user will probably be scratching their head as to why Safari can do this, whilst Camino can't.
(In reply to comment #4)
> 2005033008 -- still present.
> Safari: prompts for access to the keychain entry with the usual "deny", "allow
once", "always allow" 
> options.

I take this to mean Safari accesses the existing password in the proxy entry and
goes on about it's merry way, correct?

I'm going to go ahead and confirm this, -> OS Integration  

I think Josh is the one who's looked at the keychain stuff most recently, so he
might be able to give you some pointers on where to look.

Component: General → OS Integration
Ever confirmed: true

Comment 6

14 years ago
> I take this to mean Safari accesses the existing password in the proxy entry
> and goes on about it's merry way, correct?

Correct. ("Its", not "it's", btw -- sorry, pet peeve.) Whether or not I get the information from Josh, I think 
I might grab the code today and have a fiddle tonight; I've been playing a bit too much Zelda so I might 
as well do something productive instead. :-) Whether or not it actually goes anywhere is another 
question entirely; I've been out of the coding game for too long.



14 years ago
Priority: -- → P3
Whiteboard: needinfo
Target Milestone: --- → Camino1.1
Stuart, did you ever have a look at this?  What happens if you explicitly add Camino to the list of apps allowed to access that entry in Keychain Access?

Simon, what sort of info did you have in mind when you added "needinfo"?
OS: Mac OS X 10.2 → Mac OS X 10.3
QA Contact: os.integration
Summary: Camino doesn't access the Apple keychain entry for proxy password. → Camino doesn't access the Apple keychain entry for proxy password

Comment 8

13 years ago
I did have a look at the code, and then ran screaming in terror; it was a bit too convoluted for me at the time. I do intend to try to figure out where the problem lies, but I suspect that a fix would mean either a special case for the proxy password (eurgh), or a major rewrite of the keychain code (eurgh). Neither option really appeals to me that much.

I've done a bit of Cocoa dabbling in the past few months, so I *might* be better placed to have a stab at a patch, but don't hold your breath; my coding habits of late haven't been that good, especially since I'm flat out at work at the moment.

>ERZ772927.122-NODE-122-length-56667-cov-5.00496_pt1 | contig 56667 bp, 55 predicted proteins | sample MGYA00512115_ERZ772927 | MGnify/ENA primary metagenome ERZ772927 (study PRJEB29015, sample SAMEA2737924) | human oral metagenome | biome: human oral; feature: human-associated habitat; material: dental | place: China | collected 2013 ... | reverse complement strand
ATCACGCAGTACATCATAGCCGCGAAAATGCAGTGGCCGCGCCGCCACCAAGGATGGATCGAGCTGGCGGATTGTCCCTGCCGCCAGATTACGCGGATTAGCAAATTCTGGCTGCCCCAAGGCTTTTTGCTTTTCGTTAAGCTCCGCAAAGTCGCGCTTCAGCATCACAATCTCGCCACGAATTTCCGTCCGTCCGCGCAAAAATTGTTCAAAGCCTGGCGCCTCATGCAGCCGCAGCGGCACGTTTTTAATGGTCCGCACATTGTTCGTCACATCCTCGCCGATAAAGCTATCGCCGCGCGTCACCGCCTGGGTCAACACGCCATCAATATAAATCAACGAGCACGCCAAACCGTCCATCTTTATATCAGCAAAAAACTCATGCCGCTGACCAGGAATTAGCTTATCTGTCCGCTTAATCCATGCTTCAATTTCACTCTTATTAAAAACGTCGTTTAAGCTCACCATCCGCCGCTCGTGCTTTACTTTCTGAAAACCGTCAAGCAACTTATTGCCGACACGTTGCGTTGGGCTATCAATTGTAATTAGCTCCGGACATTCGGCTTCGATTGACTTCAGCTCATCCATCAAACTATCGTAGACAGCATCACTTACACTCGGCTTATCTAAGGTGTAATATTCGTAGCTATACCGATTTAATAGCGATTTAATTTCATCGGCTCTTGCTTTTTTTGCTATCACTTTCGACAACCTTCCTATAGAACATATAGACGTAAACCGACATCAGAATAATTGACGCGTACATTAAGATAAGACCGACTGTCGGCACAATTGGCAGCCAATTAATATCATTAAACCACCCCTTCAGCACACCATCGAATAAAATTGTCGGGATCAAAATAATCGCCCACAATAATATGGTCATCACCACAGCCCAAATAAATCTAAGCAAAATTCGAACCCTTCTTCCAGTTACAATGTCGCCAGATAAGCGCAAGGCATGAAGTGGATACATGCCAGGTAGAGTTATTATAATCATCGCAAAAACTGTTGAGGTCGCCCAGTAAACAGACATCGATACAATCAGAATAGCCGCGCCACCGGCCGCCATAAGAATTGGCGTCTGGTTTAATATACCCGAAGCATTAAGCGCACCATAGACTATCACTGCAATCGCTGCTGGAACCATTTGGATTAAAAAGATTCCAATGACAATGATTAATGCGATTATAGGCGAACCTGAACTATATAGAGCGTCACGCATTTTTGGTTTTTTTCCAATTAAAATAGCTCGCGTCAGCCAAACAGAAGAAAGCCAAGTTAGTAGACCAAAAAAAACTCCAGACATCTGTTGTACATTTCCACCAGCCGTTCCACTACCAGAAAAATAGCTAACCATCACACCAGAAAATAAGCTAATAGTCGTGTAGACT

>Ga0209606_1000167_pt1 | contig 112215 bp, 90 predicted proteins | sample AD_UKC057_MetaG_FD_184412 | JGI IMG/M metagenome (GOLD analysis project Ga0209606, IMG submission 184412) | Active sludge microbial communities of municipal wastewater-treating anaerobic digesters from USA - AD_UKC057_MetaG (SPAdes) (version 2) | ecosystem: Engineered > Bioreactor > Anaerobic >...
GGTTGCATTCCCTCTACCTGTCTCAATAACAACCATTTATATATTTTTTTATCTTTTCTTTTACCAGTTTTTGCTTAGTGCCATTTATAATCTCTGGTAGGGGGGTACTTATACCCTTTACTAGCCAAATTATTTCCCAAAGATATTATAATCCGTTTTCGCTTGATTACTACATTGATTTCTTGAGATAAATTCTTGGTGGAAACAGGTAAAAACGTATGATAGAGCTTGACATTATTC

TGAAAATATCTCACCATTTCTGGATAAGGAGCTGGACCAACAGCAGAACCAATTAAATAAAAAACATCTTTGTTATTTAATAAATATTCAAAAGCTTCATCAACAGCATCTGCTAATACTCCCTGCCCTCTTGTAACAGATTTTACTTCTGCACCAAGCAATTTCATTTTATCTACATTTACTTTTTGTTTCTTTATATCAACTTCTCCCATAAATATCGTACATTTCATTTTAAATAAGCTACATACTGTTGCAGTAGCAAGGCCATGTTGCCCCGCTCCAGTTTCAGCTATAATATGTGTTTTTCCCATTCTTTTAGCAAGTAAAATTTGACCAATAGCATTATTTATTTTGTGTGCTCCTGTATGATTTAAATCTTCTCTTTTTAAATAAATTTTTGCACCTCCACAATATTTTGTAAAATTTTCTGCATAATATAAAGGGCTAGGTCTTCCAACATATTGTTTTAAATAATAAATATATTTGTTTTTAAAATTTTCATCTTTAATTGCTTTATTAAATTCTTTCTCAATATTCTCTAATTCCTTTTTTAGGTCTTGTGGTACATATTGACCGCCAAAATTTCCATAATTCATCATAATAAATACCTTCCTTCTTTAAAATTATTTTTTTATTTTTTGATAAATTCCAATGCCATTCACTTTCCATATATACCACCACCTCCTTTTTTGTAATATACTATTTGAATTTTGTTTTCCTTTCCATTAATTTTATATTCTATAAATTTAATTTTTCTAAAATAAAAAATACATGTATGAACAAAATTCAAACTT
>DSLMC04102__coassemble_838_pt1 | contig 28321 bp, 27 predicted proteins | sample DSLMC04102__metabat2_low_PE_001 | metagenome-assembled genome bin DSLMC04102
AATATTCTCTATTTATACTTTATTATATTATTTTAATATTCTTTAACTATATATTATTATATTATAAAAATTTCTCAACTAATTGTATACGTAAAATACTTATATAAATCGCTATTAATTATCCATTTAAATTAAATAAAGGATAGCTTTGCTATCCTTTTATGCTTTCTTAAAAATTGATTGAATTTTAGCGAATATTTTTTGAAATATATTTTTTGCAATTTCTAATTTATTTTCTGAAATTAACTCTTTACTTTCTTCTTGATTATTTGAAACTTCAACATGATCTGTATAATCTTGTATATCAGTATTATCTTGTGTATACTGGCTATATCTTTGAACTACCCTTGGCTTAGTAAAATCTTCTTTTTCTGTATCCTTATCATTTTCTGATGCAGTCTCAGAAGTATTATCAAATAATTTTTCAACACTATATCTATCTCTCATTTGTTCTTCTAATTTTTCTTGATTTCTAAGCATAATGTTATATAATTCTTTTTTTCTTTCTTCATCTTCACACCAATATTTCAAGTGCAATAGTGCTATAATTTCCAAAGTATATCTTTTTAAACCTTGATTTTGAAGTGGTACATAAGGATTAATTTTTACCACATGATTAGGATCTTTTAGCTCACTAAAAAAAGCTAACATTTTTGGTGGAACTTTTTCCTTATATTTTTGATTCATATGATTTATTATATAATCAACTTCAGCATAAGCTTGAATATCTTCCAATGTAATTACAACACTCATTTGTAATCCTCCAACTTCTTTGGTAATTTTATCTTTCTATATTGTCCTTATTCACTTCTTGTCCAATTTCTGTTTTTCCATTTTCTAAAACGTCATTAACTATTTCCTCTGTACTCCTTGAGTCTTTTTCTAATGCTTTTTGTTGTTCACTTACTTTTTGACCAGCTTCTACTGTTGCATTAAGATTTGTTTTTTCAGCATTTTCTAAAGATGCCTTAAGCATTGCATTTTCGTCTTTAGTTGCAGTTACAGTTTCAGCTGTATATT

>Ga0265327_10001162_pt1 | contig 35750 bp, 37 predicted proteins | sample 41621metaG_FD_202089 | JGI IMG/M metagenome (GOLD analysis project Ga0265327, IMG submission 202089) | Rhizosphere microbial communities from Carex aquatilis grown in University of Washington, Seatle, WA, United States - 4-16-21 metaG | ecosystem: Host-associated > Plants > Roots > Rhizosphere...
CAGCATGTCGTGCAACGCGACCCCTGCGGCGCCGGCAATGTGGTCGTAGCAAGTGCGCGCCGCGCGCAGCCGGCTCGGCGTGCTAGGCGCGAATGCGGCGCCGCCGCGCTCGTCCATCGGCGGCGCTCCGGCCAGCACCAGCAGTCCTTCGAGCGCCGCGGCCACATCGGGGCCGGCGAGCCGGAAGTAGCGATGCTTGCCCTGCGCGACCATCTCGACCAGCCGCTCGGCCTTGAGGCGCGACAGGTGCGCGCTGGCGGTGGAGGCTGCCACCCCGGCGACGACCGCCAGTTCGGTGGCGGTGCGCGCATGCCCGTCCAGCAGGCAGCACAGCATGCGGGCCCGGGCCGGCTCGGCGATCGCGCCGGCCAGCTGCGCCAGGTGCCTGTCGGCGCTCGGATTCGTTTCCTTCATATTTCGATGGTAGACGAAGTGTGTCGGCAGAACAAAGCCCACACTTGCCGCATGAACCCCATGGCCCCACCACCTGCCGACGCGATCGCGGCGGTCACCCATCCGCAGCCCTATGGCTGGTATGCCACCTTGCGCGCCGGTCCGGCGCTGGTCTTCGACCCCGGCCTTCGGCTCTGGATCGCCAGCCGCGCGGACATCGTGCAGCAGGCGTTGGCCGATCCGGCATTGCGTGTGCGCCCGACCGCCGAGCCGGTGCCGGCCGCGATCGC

As for explicitely adding Camino to the allowed apps for the keychain entry, I haven't yet tried it, but I doubt it'll do the trick. As best as I can tell, Camino is accessing a completely different keychain entry to Safari when it comes to the proxy password.

I really need to try setting up a test bed on my Mac at home so I'm not relying upon my work (dial-up) connection to play with this stuff ...

I know I've been dragging on this one, and I do apologise; it's not a major concern, so it's tended to be low on the list of things to do.
Stuart, we are currently looking for a Keychain implementation rewrite to take place. If you're still a student, consider Google's Summer of Code which may pay you to do the rewrite.


Comment 10

13 years ago
Alas, I'm no longer a student, and haven't been one for a good eight or nine years. Maybe I can claim as a student of the University of Hard Knocks? :D
Keychain bugs -> 1.2.
Assignee: mikepinkerton → nobody
Target Milestone: Camino1.1 → Camino1.2

Comment 12

13 years ago
This will hopefully become easier to fix once I land the second or third round of keychain changes; certainly the Camino end will have substantially better support for handling different auth types and protocols.

The issue at that point will be finding out if Gecko's callbacks give enough information to realize that we're dealing with a proxy so we can use the right protocol for the lookup (which is I would guess is one of the kSecProtocolType<Foo>Proxy values).

Comment 13

12 years ago
For my own reference, kSecProtocolTypeHTTPProxy and kSecProtocolTypeHTTPSProxy are the types involved here. I need an authenticating proxy server to test against to figure where and how Gecko calls into our code, so if anyone has any pointers that would be great.